The Phoenix Mars Lander is just one of a series of space exploration projects that are making aerospace and related research programs one of Arizona's core economic competencies.
The cover story in this month's Arizona Business is one of four features describing the economic effects.
They report that, "Arizona ranks eighth in the U.S. in aerospace and defense industry employment and fourth in the employment of full-time workers. Industry figures show these jobs pay more than 52 percent higher than Arizona’s average wage."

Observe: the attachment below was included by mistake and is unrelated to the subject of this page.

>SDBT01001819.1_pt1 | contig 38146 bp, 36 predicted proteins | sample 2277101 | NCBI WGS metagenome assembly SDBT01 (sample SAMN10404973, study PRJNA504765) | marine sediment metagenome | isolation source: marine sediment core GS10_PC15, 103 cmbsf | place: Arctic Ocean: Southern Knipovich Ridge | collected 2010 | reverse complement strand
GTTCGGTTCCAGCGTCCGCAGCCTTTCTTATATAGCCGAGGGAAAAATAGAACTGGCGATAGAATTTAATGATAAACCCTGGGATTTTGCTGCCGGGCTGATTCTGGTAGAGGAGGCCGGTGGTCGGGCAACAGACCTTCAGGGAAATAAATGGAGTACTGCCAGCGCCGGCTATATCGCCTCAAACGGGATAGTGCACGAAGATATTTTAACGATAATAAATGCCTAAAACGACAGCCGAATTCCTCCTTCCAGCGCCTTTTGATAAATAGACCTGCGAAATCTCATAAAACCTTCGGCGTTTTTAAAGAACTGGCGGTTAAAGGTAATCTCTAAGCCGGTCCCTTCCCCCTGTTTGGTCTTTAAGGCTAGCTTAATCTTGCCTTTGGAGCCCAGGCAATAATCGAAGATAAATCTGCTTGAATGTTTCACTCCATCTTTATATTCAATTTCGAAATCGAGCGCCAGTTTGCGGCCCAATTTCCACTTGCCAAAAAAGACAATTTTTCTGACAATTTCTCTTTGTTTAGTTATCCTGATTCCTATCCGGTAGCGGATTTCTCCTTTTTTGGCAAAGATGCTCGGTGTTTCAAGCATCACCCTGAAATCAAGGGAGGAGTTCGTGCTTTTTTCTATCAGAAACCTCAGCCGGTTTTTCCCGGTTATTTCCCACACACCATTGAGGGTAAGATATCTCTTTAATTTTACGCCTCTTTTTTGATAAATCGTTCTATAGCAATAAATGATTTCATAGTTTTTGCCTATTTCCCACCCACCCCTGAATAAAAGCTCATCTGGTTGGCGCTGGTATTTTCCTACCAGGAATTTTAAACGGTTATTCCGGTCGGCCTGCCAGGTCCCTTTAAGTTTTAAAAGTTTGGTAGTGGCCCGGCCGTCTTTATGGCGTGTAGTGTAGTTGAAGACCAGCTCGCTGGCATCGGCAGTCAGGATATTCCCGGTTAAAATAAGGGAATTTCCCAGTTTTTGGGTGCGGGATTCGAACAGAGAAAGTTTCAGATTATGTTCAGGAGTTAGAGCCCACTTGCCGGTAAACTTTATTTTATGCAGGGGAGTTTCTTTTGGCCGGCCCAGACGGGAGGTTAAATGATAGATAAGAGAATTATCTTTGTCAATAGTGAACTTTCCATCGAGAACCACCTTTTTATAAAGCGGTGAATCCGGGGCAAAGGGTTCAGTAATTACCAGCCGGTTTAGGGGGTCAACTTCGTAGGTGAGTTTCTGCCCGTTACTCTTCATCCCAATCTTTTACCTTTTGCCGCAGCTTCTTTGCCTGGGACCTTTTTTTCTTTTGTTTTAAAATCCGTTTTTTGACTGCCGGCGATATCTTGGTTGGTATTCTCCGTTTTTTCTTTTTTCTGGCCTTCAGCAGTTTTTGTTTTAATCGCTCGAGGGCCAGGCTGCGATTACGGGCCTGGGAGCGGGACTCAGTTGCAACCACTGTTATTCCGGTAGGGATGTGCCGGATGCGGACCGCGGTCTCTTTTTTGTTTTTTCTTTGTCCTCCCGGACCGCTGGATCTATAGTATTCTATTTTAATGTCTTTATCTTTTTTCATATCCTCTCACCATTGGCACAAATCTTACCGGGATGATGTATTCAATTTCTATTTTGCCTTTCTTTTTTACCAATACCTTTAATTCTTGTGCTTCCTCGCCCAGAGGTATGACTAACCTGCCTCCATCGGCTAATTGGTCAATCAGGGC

"The state has one of the largest concentrations of telescopes in the world and a legacy of more than 50 missions."
"The impact of space research is significant in Southern Arizona. According to a recent study by the Arizona Arts, Sciences and Technology Academy, astronomy and space-related research injected more than $250 million into the state’s economy during fiscal 2006. In addition, over a 10-year period from 1998 to 2007, NASA awarded UA $444.3 million in research grants and space exploration dollars. Arizona’s clear skies and moderate desert climate continue to drive much of the growth and interest in further space-related endeavors. Besides the effects in Southern Arizona, there has been a steady increase in the monetary impact to ASU from NASA. In 2000, ASU was awarded $9.9 million in NASA grants, nearly $10.1 million in 2005 and $16.8 million in 2008. Since 2000, ASU has been the recipient of more than $121 million from NASA."